On 17 February 2016, the Cabinet took note of the Average Electricity Price Ordinance (in German). The Ordinance entered into force on 24 February 2016. On 29 February 2016, the Federal Office for Economic Affairs and Export Control published this year’s list of average electricity prices, which you can find . This will provide clarity for the companies affected as to what average electricity prices will be taken as a basis for determining their electricity-cost intensity – before this year’s application process starts.
Self-supply and the Renewable Energy Sources Act
In order to lower the costs for the further expansion of renewable energy, the new Renewable Energy Sources Act focuses on less expensive technologies. Since the adoption of the 2014 Renewable Energy Sources Act, overfunding is being eliminated, bonuses dismantled and assistance reduced in stages. In addition, the has introduced a paradigm shift: rather than being fixed by the government, rates of renewables funding have been determined by the market by means of dedicated auction schemes since 2017.
The transformation of our energy supply is a task for society as a whole, which is why not only industry but also private electricity customers are to bear a reasonable share of the costs under the Renewable Energy Sources Act. As a result, exemptions from the EEG surcharge are possible only when they are actually necessary. This way, the burdens arising from the energy transition are spread over more shoulders, following the principle of solidarity.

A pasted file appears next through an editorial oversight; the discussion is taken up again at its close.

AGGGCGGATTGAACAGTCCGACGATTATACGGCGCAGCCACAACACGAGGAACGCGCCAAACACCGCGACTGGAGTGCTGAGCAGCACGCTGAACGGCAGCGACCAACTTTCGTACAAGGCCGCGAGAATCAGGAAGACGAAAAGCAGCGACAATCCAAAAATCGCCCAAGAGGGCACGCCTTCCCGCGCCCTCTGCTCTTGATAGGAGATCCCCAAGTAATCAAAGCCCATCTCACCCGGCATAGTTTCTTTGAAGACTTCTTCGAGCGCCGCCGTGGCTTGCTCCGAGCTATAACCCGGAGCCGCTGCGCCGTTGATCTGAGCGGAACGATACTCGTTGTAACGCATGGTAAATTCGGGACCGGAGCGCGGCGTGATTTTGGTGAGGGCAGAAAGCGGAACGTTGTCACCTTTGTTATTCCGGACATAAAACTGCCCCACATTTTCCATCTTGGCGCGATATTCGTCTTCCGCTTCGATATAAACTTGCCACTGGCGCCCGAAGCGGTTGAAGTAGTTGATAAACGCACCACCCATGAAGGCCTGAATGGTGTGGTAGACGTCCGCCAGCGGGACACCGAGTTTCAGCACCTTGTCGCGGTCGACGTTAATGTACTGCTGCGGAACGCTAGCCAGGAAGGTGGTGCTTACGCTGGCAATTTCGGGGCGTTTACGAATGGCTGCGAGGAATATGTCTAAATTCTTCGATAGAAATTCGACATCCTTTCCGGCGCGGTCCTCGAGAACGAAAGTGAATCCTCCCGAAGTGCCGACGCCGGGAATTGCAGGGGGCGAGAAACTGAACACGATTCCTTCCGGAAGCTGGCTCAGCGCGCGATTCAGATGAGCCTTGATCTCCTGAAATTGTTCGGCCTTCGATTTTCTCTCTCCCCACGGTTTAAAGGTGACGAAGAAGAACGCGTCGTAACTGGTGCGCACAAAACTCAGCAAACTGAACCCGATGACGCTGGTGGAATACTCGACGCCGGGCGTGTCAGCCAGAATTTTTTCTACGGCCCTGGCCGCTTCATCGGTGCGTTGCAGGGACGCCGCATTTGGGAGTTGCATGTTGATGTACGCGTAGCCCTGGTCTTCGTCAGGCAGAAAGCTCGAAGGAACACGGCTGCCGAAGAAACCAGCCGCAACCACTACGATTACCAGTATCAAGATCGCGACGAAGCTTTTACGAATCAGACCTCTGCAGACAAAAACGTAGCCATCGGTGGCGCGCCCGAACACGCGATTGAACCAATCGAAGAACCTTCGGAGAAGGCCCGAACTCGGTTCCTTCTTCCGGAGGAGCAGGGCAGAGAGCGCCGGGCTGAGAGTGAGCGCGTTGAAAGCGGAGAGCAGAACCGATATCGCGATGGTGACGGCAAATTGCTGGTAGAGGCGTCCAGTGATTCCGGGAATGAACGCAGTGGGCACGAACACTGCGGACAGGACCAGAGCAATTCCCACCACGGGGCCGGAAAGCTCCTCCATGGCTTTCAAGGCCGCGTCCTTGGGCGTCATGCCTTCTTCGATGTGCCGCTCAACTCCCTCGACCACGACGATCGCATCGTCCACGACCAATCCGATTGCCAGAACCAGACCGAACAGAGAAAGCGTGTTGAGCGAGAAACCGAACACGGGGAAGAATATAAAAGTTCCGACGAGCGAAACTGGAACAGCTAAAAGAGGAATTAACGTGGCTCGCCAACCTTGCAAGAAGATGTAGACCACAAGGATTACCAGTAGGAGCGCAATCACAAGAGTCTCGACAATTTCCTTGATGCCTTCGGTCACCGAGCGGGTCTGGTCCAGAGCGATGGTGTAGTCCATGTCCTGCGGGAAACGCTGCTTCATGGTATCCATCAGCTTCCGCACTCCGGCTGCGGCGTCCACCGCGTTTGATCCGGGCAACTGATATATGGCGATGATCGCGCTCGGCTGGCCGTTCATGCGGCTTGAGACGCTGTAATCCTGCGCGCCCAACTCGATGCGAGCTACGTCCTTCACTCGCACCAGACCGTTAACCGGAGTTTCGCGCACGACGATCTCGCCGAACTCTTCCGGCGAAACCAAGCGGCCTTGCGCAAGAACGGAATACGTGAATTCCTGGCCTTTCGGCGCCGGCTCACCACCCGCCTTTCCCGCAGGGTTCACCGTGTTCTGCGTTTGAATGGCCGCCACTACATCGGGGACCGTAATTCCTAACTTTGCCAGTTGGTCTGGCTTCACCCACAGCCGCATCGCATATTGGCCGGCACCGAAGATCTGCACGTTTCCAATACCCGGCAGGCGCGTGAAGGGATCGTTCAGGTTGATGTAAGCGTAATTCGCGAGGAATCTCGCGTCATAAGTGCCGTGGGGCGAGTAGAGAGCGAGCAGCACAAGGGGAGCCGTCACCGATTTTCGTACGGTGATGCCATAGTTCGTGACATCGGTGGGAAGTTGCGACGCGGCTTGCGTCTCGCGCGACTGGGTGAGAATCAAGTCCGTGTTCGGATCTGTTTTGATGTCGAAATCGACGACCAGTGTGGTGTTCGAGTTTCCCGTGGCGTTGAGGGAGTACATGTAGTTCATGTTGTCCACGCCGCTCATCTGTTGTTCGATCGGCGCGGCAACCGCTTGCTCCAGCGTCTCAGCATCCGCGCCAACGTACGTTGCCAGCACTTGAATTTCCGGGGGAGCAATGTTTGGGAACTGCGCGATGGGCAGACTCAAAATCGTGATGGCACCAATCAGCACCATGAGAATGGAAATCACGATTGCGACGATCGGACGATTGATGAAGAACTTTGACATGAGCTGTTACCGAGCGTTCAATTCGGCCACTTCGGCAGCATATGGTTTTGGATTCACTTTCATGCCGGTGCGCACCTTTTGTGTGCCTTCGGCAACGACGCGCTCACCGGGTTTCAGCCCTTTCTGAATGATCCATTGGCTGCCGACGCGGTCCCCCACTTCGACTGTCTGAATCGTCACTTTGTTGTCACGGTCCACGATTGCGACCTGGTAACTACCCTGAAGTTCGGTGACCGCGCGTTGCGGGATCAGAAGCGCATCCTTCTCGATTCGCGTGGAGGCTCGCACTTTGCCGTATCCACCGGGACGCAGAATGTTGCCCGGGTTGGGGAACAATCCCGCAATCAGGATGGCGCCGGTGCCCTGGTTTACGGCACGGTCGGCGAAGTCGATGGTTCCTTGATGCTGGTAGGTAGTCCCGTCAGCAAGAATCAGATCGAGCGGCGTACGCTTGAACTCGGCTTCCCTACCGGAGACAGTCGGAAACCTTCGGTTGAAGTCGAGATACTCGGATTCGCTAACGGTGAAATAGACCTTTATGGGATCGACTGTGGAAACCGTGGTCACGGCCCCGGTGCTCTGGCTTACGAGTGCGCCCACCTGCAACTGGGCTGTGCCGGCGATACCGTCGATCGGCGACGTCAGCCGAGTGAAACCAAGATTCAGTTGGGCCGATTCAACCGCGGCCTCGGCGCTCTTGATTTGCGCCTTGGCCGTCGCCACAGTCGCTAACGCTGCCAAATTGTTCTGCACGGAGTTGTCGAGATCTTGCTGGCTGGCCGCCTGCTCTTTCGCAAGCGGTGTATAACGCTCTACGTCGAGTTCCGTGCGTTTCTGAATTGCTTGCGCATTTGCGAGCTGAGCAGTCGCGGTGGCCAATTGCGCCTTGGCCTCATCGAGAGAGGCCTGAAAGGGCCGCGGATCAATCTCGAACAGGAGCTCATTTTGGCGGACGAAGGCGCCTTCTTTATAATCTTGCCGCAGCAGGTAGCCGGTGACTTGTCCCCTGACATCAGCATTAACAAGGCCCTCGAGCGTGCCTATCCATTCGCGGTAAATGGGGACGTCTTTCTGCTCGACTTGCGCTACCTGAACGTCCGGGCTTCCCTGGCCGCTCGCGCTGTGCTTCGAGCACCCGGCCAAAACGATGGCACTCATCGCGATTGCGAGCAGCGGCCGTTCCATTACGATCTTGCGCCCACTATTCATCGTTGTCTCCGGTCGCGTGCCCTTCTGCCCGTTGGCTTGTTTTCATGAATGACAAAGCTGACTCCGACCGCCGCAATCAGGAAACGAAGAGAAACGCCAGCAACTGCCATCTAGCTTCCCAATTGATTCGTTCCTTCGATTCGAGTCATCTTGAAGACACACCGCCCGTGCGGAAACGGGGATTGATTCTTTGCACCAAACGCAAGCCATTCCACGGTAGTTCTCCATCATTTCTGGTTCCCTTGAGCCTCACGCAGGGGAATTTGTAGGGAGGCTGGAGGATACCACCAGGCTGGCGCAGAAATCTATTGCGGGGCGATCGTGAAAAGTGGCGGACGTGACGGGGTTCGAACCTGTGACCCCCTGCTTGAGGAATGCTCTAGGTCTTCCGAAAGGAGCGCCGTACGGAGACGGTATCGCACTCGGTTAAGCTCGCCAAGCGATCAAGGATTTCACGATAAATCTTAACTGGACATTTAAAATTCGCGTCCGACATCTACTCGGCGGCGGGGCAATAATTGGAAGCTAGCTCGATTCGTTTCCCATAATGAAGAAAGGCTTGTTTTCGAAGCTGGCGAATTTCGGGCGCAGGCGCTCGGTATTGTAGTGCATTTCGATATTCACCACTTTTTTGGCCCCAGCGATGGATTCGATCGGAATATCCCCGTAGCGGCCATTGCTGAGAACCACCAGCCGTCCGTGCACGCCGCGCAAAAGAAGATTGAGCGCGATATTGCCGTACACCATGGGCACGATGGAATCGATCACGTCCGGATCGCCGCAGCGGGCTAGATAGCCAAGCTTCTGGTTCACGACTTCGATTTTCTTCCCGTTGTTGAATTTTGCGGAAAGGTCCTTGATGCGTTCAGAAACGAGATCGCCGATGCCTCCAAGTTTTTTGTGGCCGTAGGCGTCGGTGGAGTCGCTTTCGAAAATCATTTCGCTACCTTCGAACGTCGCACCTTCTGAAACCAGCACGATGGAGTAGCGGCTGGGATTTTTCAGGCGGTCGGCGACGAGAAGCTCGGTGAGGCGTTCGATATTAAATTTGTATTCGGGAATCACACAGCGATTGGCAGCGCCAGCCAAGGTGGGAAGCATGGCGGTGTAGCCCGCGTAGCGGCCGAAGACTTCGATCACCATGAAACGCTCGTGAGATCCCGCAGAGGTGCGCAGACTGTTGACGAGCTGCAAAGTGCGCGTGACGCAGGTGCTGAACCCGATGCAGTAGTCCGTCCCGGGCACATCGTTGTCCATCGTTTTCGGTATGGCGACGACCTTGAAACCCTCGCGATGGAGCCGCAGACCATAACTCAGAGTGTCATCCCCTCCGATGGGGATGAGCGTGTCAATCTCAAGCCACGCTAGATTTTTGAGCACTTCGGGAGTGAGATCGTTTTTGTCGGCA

Since the entry into force of the 2014 Renewable Energy Sources Act, companies which produce conventional electricity to supply their own needs (self-suppliers) have been required to bear a share of the costs for the expansion of renewable energy. This has only applied to new installations. The 2014 Renewable Energy Sources Act has not changed the situation for existing installations.
The , which was adopted by the cabinet on , upholds this grandfathering arrangement: existing self-supply installations remain fully exempt from the EEG surcharge. Only following a substantial modernisation are they subject to a reduced EEG surcharge of normally 20%. These volumes of electricity which are subject to the (reduced) surcharge are included in the Special Equalisation Scheme. As a consequence, companies meeting the relevant criteria pay an EEG surcharge of at most 15%.
The rules established in the 2014 Renewable Energy Sources Act continue to apply to self-suppliers who use new renewable energy installations or new, highly-efficient heat-power cogeneration systems. They have to pay only a reduced EEG surcharge for these installations. In order to progressively introduce the new provisions for renewable energy installations and highly efficient heat-power cogeneration systems, the reduced surcharge rate was 30% through 2015 and was then raised to 35% for 2016. These reduced rates applied only during those two years. Installations that were put into service during this time and all renewable energy installations and highly efficient heat-power cogeneration systems that are put into service at a later date have had to pay a reduced EEG surcharge of 40% since 2017. The draft of an Act Amending the Combined Heat and Power Act and the Rules on Self-supply does not alter this situation.